The anatomy and physiology of neurones underlying escape swimming behaviour in the squat lobster, Galathea strigosa, have been investigated, and the results are discussed in the context of the evolution of decapod escape behaviour.
In contrast to crayfish, hermit crabs and a number of other related decapods, Galathea does not possess a giant fibre system for escape.
Fast flexor motor neurones (FFs) and fast extensor motor neurones (FEs) have been shown, by cobalt backfilling, to be homologous with crayfish FFs and FEs in number, size and distribution of somata. A small degree of intersegmental and interspecific variation is noted.
The flexor inhibitor (FI) neurone is described in terms of its central anatomy, peripheral function and peripheral branching pattern. In each of these respects the neurone is found to be homologous with the crayfish FI.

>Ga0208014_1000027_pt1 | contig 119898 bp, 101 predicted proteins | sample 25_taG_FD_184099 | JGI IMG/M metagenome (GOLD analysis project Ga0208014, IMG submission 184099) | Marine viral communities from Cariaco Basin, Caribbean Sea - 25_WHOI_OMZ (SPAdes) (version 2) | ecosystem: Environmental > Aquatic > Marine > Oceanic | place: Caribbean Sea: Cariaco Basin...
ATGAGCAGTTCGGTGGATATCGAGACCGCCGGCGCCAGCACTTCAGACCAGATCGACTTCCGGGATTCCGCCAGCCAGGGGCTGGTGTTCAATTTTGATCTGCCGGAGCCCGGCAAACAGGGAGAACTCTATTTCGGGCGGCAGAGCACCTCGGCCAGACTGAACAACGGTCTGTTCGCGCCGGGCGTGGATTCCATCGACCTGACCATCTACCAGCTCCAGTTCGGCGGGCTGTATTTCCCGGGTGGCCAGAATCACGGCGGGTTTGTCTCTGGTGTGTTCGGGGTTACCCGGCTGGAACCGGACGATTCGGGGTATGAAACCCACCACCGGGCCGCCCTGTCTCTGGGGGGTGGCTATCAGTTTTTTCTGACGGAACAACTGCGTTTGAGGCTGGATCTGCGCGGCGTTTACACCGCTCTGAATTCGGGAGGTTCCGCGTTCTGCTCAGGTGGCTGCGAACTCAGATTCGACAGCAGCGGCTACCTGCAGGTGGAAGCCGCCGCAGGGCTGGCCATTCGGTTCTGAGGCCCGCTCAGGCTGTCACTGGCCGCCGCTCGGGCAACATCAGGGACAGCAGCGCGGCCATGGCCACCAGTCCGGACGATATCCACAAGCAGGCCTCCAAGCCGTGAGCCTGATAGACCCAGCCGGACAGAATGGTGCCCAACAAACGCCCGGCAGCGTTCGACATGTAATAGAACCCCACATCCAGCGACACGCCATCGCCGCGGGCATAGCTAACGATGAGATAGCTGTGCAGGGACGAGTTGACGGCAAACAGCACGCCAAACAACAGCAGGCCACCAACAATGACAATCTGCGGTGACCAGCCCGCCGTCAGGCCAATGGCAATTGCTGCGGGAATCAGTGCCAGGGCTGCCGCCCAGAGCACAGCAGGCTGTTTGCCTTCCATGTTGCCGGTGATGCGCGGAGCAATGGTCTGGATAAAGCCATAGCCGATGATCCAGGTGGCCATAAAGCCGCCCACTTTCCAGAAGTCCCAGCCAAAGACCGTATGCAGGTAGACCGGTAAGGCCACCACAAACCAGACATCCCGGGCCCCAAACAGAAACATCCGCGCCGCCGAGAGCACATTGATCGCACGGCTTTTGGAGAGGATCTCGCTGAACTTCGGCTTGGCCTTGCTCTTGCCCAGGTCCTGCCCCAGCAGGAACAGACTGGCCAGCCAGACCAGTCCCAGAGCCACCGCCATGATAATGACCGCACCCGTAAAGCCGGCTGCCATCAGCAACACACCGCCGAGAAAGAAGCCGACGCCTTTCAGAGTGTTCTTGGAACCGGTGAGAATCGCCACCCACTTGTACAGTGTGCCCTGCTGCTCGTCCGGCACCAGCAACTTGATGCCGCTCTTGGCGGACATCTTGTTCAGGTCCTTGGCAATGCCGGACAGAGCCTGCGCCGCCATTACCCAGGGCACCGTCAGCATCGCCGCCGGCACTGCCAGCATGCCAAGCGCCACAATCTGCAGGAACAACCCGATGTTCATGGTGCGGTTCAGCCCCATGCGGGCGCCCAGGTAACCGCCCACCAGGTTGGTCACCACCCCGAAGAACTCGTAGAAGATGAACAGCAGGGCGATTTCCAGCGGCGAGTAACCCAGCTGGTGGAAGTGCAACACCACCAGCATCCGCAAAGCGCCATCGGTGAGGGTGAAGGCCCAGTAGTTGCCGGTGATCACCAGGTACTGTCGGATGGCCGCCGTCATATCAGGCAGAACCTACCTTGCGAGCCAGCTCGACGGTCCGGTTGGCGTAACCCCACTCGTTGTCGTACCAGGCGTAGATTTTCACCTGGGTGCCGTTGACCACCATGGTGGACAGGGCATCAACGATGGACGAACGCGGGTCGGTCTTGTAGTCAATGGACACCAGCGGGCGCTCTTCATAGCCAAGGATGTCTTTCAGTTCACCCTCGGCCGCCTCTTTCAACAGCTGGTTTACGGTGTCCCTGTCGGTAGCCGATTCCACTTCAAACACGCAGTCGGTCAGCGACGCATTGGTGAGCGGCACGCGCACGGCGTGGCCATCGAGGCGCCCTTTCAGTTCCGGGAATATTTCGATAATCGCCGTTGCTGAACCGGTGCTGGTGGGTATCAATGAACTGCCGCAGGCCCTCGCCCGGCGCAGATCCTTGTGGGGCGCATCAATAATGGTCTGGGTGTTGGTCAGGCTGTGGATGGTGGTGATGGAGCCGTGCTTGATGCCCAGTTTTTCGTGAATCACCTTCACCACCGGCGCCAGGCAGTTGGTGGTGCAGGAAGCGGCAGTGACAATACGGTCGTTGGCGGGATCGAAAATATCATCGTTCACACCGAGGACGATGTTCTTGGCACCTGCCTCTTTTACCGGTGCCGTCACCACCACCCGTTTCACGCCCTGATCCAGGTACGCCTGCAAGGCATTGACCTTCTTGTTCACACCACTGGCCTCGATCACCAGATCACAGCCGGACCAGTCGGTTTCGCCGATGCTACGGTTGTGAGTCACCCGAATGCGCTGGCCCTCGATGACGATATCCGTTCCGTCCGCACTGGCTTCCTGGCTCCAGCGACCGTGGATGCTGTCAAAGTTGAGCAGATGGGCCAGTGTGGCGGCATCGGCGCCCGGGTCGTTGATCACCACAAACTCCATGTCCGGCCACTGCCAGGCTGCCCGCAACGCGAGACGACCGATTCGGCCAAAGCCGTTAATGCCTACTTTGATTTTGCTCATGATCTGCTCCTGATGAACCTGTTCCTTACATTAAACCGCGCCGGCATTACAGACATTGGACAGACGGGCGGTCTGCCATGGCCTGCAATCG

The neurone homologous with the crayfish motor giant (MoG) in its soma size and position is found to be a typical FF in Galathea. This ‘MoGH’ contrasts with the crayfish MoG in having central neuropilar arborization and in lacking axonal branches in the connectives. These differences can be accounted for by the absence of cord giant axons.
The Neural Basis of Escape Swimming Behaviour in the Squat lobster Galathea Strigosa: I. Absence of Cord Giant Axons and Anatomy of Motor Neurones Involved in Swimming
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KEITH T. SILLAR, WILLIAM J. HEITLER; The Neural Basis of Escape Swimming Behaviour in the Squat lobster Galathea Strigosa: I. Absence of Cord Giant Axons and Anatomy of Motor Neurones Involved in Swimming. J Exp Biol 1 July 1985; 117 (1): 251–269. doi: https://doi.org/10.1242/jeb.117.1.251
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